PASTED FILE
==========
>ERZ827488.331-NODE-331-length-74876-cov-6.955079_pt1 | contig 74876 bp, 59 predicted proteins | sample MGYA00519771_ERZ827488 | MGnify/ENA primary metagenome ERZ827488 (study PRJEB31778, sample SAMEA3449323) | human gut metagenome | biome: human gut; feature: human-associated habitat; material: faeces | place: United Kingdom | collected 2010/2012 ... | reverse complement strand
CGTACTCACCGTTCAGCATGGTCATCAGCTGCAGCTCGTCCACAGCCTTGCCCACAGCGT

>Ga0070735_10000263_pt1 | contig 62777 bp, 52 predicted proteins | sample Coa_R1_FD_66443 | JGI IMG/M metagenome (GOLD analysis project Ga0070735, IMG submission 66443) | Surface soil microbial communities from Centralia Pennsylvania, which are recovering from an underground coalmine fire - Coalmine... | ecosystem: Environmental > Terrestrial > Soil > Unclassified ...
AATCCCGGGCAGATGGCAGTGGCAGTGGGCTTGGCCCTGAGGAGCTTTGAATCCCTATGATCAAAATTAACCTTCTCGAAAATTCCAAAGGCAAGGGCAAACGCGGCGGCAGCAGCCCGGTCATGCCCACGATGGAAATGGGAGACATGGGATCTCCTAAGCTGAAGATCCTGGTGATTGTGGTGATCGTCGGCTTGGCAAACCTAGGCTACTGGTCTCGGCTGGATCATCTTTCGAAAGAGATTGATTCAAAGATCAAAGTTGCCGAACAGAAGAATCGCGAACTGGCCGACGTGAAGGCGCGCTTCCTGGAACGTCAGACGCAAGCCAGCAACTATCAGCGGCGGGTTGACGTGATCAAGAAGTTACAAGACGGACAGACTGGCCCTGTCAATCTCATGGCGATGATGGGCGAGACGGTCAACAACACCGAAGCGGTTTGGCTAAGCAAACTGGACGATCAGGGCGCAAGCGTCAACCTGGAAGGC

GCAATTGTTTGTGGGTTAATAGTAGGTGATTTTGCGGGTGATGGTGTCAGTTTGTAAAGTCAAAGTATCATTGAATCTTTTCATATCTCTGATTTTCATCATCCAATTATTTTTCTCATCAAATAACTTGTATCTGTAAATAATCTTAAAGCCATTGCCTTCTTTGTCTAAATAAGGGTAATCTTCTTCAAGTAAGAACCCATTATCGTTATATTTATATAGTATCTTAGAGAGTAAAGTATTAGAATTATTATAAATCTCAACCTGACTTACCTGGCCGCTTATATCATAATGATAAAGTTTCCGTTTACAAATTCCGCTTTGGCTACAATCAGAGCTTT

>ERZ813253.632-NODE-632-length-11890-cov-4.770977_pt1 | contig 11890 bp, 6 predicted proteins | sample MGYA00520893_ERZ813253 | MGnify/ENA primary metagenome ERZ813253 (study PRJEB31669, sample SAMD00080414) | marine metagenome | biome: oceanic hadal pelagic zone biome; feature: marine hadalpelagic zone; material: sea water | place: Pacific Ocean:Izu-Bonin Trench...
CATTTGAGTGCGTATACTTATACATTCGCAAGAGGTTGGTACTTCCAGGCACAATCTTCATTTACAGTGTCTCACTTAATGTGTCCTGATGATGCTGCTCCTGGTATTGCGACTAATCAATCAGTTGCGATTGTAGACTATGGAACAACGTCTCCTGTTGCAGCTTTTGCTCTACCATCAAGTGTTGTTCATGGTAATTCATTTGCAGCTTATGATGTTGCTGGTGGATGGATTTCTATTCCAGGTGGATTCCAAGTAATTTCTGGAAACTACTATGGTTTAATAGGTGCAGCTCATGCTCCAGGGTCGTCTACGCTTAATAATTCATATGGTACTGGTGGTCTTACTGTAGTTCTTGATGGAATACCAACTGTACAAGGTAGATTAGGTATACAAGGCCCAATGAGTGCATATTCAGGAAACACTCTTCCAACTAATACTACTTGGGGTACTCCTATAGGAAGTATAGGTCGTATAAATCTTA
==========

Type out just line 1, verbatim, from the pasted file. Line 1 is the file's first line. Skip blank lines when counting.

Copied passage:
>ERZ827488.331-NODE-331-length-74876-cov-6.955079_pt1 | contig 74876 bp, 59 predicted proteins | sample MGYA00519771_ERZ827488 | MGnify/ENA primary metagenome ERZ827488 (study PRJEB31778, sample SAMEA3449323) | human gut metagenome | biome: human gut; feature: human-associated habitat; material: faeces | place: United Kingdom | collected 2010/2012 ... | reverse complement strand